I am wanting to test vSphere Web Client, but can't find it. Is this part of VCenter Server and only on purchase ?
My mate is running vSphere client at work, but as far as i know he hasans't got vCentre not Appliance.
Anyway, i tried vSphere Client 6.0 U3, but i got an error while logging in.
For today the Client is always the Browser.
HostClient = https://esxip/ui
vCenter (Windows or Appliance based):
WebClient(Flash) = https://vcsaip/
HTML5(NonFlash)* = https://vcsaip/ui
VAMI = https://vcsaip:5480
*Not sure but i think with 6.7 the named it vSphere Client.
You can download vCenter as 60 Day trial ... but you must Add your Host to it and i think that if your Host has no Evaluation days left you cant add it. If the Host already has the free vSphere Hypervisor lic assigned you cant add it anymore.
If your one and only Host have enough resources you can create 2 VMs as virtual ESXi Hosts and with the 60day Eval you can add these to the vCenter and play around with vMotion, HA , DRS and all the other cool stuff.
In 6.7 there is two web clients.
One is HTML5 - ends with /ui
and java based webclient - ends with /vsphere-client
Java client is much better look, but little slower. In Java you have much better and clear overview and configuration possibilities. Example in host tab, in network configuration only Java shows topology. HTML5 sohows topology only in network tab. I use always Java. HTML5 I use only for one operation - to show resources allocation in table. Java dont show this table.
There was never a Java Based Client.... you mean the Flash(Flex) based one. Nevermind.... the HTML5 based one is now feature complete in 6.7u1 but yes... the menu is different and you have to adopt the new way how it works.
In vCenter server (windows version) from task manager I readed JAVA. So, you say its not Java, but task manager say Java. You must contact together and fix it. I dont care what it is, I just like this "/vsphere-client" web interface version. Because HTML5 is total crap. And I really dont need any upgrade. vSphere is enough good already.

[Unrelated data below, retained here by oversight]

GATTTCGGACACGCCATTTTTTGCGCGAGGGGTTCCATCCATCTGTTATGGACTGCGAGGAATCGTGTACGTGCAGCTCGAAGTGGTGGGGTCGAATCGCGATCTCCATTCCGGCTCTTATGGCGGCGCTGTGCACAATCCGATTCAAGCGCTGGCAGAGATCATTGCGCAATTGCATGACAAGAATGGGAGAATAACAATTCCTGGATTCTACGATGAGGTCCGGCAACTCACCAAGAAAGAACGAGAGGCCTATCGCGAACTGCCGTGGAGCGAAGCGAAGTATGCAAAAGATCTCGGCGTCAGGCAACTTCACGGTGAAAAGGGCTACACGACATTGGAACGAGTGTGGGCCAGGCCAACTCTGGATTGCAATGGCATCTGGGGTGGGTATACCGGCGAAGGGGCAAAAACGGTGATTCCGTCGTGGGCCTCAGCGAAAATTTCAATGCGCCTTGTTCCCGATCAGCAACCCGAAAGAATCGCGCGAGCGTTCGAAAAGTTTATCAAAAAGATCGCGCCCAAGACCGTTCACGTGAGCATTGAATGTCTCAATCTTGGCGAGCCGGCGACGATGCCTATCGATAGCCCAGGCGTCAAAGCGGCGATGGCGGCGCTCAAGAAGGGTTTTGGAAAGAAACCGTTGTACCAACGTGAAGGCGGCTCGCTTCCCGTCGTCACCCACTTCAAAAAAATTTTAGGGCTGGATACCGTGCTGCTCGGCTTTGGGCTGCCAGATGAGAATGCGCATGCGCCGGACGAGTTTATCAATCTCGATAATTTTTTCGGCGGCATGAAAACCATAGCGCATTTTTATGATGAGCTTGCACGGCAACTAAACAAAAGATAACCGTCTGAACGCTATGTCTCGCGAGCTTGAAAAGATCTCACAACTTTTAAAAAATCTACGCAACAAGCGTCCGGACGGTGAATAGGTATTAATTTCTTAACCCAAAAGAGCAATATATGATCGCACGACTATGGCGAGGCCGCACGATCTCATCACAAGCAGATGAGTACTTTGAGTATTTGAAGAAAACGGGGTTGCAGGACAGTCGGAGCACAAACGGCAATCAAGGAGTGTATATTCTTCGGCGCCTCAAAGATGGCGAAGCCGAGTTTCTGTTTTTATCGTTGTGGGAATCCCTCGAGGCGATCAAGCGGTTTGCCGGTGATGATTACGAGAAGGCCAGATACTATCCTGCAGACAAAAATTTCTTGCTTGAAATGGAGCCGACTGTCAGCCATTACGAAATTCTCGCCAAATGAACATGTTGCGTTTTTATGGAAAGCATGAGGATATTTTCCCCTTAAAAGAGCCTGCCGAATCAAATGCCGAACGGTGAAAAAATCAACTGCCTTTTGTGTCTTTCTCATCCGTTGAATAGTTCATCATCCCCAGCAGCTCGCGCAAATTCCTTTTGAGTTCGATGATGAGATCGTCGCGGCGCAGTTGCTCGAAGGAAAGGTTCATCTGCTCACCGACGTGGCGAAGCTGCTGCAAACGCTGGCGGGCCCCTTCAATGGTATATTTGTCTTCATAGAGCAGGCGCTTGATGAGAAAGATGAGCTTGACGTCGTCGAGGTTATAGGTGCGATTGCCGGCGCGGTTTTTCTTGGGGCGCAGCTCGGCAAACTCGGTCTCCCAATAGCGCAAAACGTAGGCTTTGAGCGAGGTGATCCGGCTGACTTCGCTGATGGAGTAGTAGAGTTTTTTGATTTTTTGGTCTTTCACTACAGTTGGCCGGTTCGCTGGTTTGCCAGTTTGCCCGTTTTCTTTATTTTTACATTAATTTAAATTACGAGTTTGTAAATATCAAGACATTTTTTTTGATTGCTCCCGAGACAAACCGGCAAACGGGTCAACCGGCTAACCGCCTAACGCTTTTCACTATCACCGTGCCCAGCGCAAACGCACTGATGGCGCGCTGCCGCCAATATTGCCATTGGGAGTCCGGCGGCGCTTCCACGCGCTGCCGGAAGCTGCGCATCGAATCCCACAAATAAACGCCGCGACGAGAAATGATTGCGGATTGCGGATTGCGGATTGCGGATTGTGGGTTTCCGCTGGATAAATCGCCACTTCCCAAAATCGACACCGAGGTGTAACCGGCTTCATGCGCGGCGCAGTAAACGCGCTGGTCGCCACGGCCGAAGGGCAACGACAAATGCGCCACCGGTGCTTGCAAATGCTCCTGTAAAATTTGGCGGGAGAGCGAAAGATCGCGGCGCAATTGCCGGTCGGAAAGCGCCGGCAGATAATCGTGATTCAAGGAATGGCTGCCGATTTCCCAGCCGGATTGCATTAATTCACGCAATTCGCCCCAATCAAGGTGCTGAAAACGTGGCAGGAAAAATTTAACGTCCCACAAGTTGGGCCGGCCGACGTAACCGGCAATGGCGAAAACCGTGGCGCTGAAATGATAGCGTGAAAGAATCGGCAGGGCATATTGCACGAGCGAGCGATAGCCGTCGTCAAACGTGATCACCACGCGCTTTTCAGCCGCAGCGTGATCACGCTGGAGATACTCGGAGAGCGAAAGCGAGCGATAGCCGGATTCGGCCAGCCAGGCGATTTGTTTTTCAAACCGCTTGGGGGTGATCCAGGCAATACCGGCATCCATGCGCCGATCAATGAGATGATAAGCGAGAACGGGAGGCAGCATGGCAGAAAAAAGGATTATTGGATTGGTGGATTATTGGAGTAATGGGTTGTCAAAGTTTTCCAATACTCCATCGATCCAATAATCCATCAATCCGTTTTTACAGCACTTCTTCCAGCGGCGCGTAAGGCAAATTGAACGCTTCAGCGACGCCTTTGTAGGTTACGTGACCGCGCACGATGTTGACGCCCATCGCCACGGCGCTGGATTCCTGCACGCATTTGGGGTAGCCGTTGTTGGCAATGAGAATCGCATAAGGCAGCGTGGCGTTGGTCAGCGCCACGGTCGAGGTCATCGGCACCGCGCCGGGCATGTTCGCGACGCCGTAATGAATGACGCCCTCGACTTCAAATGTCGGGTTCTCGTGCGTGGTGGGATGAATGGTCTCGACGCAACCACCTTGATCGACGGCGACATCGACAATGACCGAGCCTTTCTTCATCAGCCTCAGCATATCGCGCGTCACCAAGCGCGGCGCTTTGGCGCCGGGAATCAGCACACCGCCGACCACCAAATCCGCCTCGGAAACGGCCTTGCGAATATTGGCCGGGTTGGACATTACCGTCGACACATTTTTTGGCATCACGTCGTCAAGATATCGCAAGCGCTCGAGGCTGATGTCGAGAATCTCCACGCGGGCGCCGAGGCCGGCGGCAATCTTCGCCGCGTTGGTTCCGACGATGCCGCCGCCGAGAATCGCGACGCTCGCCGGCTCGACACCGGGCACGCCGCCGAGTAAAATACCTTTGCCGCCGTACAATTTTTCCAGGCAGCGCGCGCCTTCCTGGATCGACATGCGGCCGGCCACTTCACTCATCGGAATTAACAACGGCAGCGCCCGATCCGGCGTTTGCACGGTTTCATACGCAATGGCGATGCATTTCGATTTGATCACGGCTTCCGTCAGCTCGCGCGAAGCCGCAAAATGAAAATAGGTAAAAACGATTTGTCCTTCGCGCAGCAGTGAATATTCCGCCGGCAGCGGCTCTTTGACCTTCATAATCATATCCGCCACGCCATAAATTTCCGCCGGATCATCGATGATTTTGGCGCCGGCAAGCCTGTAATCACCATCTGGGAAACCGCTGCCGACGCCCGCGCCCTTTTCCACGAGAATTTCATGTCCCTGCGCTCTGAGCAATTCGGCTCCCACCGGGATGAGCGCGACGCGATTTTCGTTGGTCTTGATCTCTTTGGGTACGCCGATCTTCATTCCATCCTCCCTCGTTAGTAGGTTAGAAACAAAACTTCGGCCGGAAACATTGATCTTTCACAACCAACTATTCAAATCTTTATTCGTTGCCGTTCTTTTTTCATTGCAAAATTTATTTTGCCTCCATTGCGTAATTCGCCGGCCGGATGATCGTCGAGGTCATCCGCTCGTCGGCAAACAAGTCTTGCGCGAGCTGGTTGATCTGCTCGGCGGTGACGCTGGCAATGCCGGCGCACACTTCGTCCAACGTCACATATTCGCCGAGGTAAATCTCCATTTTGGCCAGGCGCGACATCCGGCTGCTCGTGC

The OP ask for Client versions and for the Client stuff VMware has never used Java, or at least not in the last 10 years. The (Web)Client use Flash to execute the Application which is written in the Flex Framework. For the future VMware have selectet HMTL5 as there primary Client technology.
That the Server part uses Java wasnt a question and i highly doubt that we see changes there in the next years.
Like most complex applications, the Web Client does not use a single technology stack. The backend is indeed Java, and the UI presentation rendered in the browser is Flex.
The problem is that, as of now, this combination is a dead end. Adobe have publicly announced that Flash is being discontinued and all major browsers (Chrome, Firefox, etc.) will drop support for Flash content by the end of 2020, or possibly even earlier. Flex as an application framework was donated to Apache foundation (http://flex.apache.org/) but I doubt they are willing to fully support it beyond 2020, eg. by providing different backends to compile Flex to something different than Flash.
Obviously, it doesn't make much sense for VMware to continue to invest in a technology that most users won't be able to use in just a couple of years.
You think the new HTML5 based client is a crap, which is fine. It was the same situation a few years ago when the Java/Flex based client was released for the first time - many users really hated it and wanted to stay on the C# based desktop client. Over time, the Java/Flex based client got polished and become much more usable. I guess the same will happen with the HTML5 based client; it just needs more time.
So, then the solution should be - no any vmware upgrade, block any web browser upgrade. At least for some time, because right now vsphere 6.7 is enough. Maybe some 2030 y its really old and even I want to replace it and agree to use HTML5. But not now. Also, I really miss this standalone installable vCenter client. It was perfect, very nice design and very fast. I dont like web interfaces at all. I always prefer standalone installable applications. And of course written in C++ or C# (C++ is better)